WARNING: This is not for novices. However, it isn’t rocket science either. Your average neighborhood mobile phone enthusiast should be able to figure out how to do this, and potentially help their friends do it too. Down the road, I hope we can make this process easier and/or Google will allow for the addition of any font to the system.

Step 1: Get Root on your Android device. You don’t need to mod your phone with a custom firmware, you just need root access to change system fonts. Here’s some places to start looking on how to (this changes weekly, btw, and differs for each type of Android phone):

Step 2: Download Tibet Machine Unicode font. You can learn more about the variety of Tibetan fonts available here.

Step 3: Make the system font folder writeable and backup the existing font
This can be done using desktop ‘adb’ tool from the SDK or the Android terminal app on the device

# su
# mount -o remount,rw -t yaffs2 /dev/block/mtdblock3 /system
# chmod 777 /system/fonts
# cd /system/fonts
# mv DroidSansFallback.ttf DroidSansFallback.ttf.bak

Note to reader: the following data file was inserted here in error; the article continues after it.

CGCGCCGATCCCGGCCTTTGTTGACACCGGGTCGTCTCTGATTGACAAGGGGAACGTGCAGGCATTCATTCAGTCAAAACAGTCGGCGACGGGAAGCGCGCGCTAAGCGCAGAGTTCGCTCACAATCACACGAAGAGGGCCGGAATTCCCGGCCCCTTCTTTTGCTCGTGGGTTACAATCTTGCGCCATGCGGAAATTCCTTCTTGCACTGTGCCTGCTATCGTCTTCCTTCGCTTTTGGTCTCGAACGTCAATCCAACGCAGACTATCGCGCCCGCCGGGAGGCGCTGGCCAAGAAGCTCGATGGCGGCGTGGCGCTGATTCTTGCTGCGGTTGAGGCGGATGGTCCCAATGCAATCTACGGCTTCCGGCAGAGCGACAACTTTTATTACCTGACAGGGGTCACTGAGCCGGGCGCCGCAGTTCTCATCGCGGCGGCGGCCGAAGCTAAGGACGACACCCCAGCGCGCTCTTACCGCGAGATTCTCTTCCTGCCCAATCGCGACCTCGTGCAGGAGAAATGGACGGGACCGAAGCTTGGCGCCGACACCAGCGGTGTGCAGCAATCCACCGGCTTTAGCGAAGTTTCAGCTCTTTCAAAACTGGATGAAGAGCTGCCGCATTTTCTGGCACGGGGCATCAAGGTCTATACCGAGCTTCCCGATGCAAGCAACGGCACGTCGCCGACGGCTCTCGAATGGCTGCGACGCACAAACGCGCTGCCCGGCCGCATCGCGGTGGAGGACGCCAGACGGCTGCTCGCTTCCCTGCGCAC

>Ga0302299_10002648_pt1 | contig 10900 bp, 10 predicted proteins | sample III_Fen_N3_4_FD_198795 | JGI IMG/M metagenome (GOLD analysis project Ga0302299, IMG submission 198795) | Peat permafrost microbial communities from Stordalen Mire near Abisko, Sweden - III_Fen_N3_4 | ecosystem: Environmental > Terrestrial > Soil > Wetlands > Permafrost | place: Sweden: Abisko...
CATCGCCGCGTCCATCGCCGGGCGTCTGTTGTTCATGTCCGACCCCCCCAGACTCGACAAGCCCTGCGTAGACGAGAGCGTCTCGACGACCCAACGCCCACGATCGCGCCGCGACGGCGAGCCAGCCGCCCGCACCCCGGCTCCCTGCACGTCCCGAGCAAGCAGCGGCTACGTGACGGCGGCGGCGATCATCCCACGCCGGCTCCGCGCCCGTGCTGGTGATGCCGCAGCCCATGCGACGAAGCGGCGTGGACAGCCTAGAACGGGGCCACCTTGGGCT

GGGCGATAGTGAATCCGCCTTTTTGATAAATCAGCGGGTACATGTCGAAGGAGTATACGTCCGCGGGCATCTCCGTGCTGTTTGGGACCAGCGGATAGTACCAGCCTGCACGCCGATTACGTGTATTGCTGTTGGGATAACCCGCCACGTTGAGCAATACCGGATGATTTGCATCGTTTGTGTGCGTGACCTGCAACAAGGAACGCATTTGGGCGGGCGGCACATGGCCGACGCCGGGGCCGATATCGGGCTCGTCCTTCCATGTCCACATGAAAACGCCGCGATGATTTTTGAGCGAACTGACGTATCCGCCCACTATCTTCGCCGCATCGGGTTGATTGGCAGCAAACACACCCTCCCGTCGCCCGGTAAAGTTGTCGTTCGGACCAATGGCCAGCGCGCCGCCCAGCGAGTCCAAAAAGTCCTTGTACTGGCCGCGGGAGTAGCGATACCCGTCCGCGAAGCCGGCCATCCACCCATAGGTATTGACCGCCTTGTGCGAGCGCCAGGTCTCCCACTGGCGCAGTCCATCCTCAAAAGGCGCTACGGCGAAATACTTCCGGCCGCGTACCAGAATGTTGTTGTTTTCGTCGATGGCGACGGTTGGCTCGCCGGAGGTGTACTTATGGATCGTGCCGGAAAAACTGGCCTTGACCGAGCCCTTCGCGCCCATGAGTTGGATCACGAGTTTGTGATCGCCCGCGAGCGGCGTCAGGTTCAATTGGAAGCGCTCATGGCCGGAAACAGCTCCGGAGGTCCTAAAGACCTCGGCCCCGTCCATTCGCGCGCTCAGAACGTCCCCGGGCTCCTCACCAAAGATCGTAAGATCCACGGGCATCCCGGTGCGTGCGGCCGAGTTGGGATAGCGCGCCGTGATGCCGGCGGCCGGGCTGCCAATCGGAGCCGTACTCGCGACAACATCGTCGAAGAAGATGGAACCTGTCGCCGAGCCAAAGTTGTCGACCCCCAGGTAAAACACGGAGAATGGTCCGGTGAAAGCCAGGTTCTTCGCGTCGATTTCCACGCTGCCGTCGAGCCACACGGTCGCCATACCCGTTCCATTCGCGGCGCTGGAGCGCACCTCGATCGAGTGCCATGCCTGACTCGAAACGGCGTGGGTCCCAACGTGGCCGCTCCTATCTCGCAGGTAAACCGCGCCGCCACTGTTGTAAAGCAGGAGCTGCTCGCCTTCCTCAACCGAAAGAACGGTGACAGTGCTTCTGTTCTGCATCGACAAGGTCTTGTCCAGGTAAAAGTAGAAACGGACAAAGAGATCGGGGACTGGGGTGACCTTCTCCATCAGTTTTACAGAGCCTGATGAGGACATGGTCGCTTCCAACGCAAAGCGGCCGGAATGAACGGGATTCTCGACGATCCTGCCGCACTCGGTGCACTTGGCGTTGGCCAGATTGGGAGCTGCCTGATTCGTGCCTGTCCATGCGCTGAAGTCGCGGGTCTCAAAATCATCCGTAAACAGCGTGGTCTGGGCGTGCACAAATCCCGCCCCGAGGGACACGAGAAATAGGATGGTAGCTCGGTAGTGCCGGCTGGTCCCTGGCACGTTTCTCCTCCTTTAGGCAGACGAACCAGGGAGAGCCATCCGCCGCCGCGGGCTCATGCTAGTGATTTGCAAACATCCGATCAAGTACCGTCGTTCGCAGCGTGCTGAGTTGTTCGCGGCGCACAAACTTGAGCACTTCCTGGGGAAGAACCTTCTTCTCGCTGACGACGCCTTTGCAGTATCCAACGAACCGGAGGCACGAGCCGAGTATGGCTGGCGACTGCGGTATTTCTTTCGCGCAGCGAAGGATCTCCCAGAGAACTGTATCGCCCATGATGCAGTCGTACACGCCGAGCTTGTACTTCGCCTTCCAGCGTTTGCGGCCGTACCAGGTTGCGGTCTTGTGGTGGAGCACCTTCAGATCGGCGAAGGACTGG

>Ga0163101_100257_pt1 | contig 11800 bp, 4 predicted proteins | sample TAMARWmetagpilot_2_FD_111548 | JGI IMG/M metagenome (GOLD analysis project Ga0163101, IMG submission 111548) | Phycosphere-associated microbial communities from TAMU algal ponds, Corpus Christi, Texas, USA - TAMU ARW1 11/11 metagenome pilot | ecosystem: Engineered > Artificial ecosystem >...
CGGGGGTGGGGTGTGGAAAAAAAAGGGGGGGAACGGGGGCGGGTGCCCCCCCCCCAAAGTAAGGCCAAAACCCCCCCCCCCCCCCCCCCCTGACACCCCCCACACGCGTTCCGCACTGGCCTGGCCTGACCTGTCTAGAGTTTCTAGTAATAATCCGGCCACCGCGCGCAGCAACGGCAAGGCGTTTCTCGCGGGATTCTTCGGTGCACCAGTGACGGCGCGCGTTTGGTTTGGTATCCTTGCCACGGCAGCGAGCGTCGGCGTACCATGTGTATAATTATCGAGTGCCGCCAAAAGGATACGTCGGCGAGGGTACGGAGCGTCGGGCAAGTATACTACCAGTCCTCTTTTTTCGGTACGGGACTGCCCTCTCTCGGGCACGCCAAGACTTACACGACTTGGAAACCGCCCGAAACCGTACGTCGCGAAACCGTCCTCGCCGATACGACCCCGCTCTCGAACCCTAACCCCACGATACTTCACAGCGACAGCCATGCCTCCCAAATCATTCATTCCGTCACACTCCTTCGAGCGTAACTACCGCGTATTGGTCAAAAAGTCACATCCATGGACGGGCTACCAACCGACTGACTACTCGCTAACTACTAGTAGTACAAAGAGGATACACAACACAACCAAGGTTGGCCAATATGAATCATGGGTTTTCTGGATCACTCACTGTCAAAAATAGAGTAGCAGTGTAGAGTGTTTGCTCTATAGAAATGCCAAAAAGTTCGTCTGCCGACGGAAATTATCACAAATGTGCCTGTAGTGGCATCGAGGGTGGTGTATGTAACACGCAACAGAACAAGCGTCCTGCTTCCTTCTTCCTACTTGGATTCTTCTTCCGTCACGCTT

# exit

Step 4: Write the Tibetan unicode font as the new fallback font:
Using ADB Desktop tool with Android connected via USB

adb push TibMachUni-1.901b.ttf /system/fonts/DroidSansFallback.ttf

Using on-device terminal app:

#cd /system/fonts
#wget -o DroidSansFallback.ttf /system/fonts/DroidSansFallback.ttf

Step 5: Reboot your Android phone

Step 6: Point your Android browser at, or to verify the Tibetan font support is properly installed.

What’s Next

Two big steps from here… this is a call to action for Android developers out there:

  • Develop a one-click app that can install Tibetan (or any other third-party language) font for any rooted device
  • Port an existing Java-based Tibetan input utility into Android as an Input Method Editor so that you can have a way to write Tibetan character emails, SMS messages and blog posts.